10 Natural Ways to Lower Your Cholesterol Levels
Limiting saturated fats in your diet, along with getting regular exercise and engaging in other healthy practices, may help lower the amount of low-density lipoprotein (LDL) in your blood.
There are two types:
- Low-density lipoprotein (LDL): High levels of LDL, or “bad” cholesterol, may result in cholesterol deposits in blood vessel walls. This could lead to clogged arteries and an increased risk of heart attacks.
- High-density lipoprotein (HDL): HDL, or “good” cholesterol, helps carry cholesterol away from blood vessel walls. Due to this, it helps prevent the conditions mentioned above.
Your liver produces as much cholesterol as your body needs. Yet several factors may influence these levels, including:
- your family history
- whether you smoke
- a sedentary lifestyle
- heavy alcohol consumption
This article discusses 10 ways to help improve your cholesterol levels.
Some people recommend an overall low fat diet for weight loss, but research is mixed on its effectiveness in managing blood cholesterol, according to experts.
In contrast, there’s strong evidence that a diet high in monounsaturated fats, such as the Mediterranean diet, helps reduce levels of harmful LDL and increase levels of healthy HDL.
Here are a few great sources of monounsaturated fats:
- olive oil
- nuts, such as almonds, cashews, and pecans
- canola oil
- nut butters
Research from 2018 shows that polyunsaturated fats reduce LDL cholesterol and decrease the risk of heart disease.
Polyunsaturated fats may also reduce the risk of metabolic syndrome and type 2 diabetes.
Omega-3 fatty acids are an especially heart-healthy type of polyunsaturated fat. They’re found in fatty seafood and fish oil supplements, such as:
- deep sea tuna like bluefin or albacore
- shellfish (to a lesser degree), including shrimp
Trans fats are unsaturated fats that have been modified by a process called hydrogenation. This makes the unsaturated fats in vegetable oils more stable.
The body handles trans fats differently than other fats, and not in a good way. Trans fats increase LDL and total cholesterol while decreasing beneficial HDL.
Foods that commonly contain trans fats include:
- margarine and shortening
- pastries and other baked goods
- some microwaveable popcorn
- fried fast foods
- some pizzas
- nondairy coffee creamer
Soluble fiber is a type of fiber that is abundant in plants and whole grains. Prioritizing whole grains can help lowerTrusted Source LDL cholesterol levels and may have a protective effect against cardiovascular diseases.
Some of the best sources of soluble fiber include:
Regular strength training alongside aerobic exercise can provide even more benefits.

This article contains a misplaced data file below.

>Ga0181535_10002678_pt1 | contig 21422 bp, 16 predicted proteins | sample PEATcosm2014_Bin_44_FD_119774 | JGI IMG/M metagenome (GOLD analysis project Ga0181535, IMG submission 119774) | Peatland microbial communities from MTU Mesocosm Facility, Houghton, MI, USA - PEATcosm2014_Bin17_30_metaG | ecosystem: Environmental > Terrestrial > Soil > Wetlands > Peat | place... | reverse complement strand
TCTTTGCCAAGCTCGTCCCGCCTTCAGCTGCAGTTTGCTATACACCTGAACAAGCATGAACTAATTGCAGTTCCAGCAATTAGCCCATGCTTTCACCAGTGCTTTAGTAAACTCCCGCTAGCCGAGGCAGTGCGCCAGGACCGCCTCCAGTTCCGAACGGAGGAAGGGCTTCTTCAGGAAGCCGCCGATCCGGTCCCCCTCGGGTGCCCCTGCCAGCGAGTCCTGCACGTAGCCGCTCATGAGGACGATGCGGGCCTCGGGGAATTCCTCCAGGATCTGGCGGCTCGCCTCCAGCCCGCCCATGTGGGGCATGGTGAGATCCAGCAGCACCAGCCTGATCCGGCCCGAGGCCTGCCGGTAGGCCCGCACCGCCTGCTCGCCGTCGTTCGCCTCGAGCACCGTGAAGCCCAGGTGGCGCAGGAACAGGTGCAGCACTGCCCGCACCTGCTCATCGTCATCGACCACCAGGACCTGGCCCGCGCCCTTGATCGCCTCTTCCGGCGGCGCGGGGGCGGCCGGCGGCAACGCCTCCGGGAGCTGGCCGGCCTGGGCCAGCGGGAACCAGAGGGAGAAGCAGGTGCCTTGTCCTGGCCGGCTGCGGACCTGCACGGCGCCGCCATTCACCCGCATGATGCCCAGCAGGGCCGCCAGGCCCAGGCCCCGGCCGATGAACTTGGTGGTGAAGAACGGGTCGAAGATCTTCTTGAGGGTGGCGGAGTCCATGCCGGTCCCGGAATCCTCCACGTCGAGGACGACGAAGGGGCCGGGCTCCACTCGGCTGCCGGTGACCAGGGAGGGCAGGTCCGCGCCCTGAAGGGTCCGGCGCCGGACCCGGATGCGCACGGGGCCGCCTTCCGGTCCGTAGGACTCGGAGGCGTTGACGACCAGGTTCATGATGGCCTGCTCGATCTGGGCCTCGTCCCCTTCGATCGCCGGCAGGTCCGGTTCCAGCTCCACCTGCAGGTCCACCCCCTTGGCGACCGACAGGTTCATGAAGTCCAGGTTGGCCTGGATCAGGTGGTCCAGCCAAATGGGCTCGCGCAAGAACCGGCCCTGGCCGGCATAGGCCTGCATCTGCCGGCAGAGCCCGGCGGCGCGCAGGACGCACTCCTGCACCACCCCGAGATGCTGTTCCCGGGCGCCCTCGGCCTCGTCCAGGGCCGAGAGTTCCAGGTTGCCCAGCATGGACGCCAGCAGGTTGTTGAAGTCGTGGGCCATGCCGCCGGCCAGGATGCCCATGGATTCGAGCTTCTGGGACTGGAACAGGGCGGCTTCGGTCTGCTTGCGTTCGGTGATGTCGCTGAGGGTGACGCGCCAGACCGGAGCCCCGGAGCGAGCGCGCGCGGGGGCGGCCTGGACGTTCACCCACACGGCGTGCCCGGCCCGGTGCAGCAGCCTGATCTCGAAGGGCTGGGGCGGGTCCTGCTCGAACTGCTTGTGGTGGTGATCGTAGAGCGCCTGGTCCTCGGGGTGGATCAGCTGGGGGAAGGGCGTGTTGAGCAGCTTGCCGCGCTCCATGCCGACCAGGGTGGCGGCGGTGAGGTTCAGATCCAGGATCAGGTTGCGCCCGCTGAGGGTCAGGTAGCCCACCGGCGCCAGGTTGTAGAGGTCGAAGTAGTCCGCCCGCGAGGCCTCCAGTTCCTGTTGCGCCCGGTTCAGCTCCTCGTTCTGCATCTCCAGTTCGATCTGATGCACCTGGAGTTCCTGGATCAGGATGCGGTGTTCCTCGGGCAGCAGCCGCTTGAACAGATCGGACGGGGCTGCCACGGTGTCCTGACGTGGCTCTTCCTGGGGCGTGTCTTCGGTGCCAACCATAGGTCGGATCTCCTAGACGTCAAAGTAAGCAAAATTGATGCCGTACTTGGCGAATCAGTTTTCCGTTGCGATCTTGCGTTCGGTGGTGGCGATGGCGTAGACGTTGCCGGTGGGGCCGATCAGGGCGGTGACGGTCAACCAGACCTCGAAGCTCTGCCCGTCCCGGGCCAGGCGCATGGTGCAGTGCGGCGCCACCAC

Having excess weight or obesity can increase your riskTrusted Source of developing high cholesterol levels. Losing weight, if you have excess weight, can help lower your cholesterol levels.
Overall, weight loss has a double benefit on cholesterol by decreasing harmful LDL and increasing beneficial HDL. Consider working with a doctor to determine a nutrient-dense diet and sustainable weight management plan that works for you.
Smoking tobacco increases the risk of heart disease in several ways, including:
- increasing LDL
- decreasing HDL
- increasing cholesterol buildup in arteries
- affecting cholesterol transportation and absorption
Giving up smoking, if possible, can help reverse these harmful effects. A doctor can help you create a plan to quit smoking that’s best for you.
Alcohol’s role in providing heart-protective benefits is a controversial topic. According to a 2020 review of studies, some research indicates that when consumed in moderation, alcoholic drinks can increase good HDL cholesterol and reduce the risk of heart disease.
Yet the Centers for Disease Control and Prevention (CDC)Trusted Source and AHA disagree. The AHA does not recommend drinking wine or any other alcoholic beverage specifically to lower your cholesterol or improve heart health. Both organizations say there’s no credible research linking alcohol and improved heart health.
If you drink, the CDC suggests you consume only two drinks per day for males or one drink per day for females on days that you drink.
Consider plant sterols and stanols
Multiple types of supplements show promise for managing cholesterol. Plant stanols and sterols are plant versions of cholesterol. Because they resemble cholesterol, they’re absorbed by your body like cholesterol.
According to a 2018 research review, clinical studies show that taking 1.5–3 grams of plant sterols or stanols daily can reduce LDL concentration by 7.5–12%.
Small amounts of plant stanols and sterols are naturally found in vegetable oils and are added to certain oils and butter substitutes.
Read More: https://www.healthline.com/nutrition/how-to-lower-cholesterol#try-supplements